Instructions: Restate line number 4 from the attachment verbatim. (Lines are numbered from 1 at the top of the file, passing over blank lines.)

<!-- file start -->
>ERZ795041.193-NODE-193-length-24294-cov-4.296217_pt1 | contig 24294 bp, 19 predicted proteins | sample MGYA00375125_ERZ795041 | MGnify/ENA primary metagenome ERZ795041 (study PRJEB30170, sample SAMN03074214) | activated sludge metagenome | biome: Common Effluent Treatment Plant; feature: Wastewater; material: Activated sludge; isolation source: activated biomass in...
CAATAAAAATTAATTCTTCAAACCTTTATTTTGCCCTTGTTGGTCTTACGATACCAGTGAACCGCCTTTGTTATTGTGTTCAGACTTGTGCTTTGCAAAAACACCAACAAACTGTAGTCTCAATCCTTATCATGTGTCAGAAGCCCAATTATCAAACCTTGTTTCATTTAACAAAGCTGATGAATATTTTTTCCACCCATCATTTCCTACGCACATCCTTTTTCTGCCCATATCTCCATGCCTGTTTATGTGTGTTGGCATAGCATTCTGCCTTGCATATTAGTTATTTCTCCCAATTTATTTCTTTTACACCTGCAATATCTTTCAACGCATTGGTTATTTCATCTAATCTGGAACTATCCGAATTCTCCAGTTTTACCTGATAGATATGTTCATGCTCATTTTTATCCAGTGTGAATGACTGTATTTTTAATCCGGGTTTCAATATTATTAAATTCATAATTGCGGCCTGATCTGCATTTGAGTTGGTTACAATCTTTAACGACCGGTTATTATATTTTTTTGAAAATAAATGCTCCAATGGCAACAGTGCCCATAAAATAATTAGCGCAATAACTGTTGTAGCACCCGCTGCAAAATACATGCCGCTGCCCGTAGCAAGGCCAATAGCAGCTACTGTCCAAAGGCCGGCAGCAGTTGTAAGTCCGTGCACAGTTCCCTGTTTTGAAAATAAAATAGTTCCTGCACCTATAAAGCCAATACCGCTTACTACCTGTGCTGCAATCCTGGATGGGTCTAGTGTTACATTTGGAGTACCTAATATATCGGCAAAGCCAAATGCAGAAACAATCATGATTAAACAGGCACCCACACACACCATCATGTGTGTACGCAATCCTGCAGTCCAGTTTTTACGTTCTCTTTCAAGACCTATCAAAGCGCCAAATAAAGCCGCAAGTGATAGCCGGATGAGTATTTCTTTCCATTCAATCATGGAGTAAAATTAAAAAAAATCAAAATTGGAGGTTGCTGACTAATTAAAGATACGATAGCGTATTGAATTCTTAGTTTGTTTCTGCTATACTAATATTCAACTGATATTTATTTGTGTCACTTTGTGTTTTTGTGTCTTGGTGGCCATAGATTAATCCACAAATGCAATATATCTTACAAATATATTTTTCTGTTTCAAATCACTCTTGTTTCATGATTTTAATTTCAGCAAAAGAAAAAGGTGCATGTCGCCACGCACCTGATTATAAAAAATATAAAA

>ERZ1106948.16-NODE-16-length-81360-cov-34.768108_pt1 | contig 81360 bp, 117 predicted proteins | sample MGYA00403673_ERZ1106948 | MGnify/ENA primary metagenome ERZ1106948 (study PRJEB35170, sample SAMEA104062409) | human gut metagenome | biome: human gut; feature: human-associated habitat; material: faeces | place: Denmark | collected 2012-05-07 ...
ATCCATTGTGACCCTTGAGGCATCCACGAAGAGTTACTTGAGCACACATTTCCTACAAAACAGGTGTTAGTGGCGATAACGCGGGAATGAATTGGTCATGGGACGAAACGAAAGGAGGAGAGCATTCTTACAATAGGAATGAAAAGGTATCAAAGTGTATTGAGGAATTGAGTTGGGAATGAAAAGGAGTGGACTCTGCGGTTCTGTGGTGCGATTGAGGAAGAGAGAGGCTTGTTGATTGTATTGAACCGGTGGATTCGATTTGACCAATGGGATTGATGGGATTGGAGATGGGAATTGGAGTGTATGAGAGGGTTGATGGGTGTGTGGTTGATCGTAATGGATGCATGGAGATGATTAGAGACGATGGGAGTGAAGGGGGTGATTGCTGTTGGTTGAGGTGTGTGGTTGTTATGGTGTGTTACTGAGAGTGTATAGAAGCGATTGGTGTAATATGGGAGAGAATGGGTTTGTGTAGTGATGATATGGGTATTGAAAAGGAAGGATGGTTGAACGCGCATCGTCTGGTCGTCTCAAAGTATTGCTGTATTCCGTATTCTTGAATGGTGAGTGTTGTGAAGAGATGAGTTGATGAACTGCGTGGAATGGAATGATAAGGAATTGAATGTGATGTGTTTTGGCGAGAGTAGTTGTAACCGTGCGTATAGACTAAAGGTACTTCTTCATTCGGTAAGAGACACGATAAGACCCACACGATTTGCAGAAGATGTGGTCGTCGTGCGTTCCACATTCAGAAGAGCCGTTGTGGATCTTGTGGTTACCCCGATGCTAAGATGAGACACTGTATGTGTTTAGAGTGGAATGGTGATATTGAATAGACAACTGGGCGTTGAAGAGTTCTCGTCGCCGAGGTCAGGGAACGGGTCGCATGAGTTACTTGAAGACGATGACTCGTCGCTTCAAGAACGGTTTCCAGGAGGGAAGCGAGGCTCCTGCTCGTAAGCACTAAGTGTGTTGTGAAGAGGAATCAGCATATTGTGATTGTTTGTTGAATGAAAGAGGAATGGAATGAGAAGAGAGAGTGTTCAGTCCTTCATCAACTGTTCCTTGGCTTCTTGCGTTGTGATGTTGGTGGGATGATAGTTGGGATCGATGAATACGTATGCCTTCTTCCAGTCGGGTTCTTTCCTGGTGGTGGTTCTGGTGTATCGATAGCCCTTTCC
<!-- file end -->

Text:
ATCCATTGTGACCCTTGAGGCATCCACGAAGAGTTACTTGAGCACACATTTCCTACAAAACAGGTGTTAGTGGCGATAACGCGGGAATGAATTGGTCATGGGACGAAACGAAAGGAGGAGAGCATTCTTACAATAGGAATGAAAAGGTATCAAAGTGTATTGAGGAATTGAGTTGGGAATGAAAAGGAGTGGACTCTGCGGTTCTGTGGTGCGATTGAGGAAGAGAGAGGCTTGTTGATTGTATTGAACCGGTGGATTCGATTTGACCAATGGGATTGATGGGATTGGAGATGGGAATTGGAGTGTATGAGAGGGTTGATGGGTGTGTGGTTGATCGTAATGGATGCATGGAGATGATTAGAGACGATGGGAGTGAAGGGGGTGATTGCTGTTGGTTGAGGTGTGTGGTTGTTATGGTGTGTTACTGAGAGTGTATAGAAGCGATTGGTGTAATATGGGAGAGAATGGGTTTGTGTAGTGATGATATGGGTATTGAAAAGGAAGGATGGTTGAACGCGCATCGTCTGGTCGTCTCAAAGTATTGCTGTATTCCGTATTCTTGAATGGTGAGTGTTGTGAAGAGATGAGTTGATGAACTGCGTGGAATGGAATGATAAGGAATTGAATGTGATGTGTTTTGGCGAGAGTAGTTGTAACCGTGCGTATAGACTAAAGGTACTTCTTCATTCGGTAAGAGACACGATAAGACCCACACGATTTGCAGAAGATGTGGTCGTCGTGCGTTCCACATTCAGAAGAGCCGTTGTGGATCTTGTGGTTACCCCGATGCTAAGATGAGACACTGTATGTGTTTAGAGTGGAATGGTGATATTGAATAGACAACTGGGCGTTGAAGAGTTCTCGTCGCCGAGGTCAGGGAACGGGTCGCATGAGTTACTTGAAGACGATGACTCGTCGCTTCAAGAACGGTTTCCAGGAGGGAAGCGAGGCTCCTGCTCGTAAGCACTAAGTGTGTTGTGAAGAGGAATCAGCATATTGTGATTGTTTGTTGAATGAAAGAGGAATGGAATGAGAAGAGAGAGTGTTCAGTCCTTCATCAACTGTTCCTTGGCTTCTTGCGTTGTGATGTTGGTGGGATGATAGTTGGGATCGATGAATACGTATGCCTTCTTCCAGTCGGGTTCTTTCCTGGTGGTGGTTCTGGTGTATCGATAGCCCTTTCC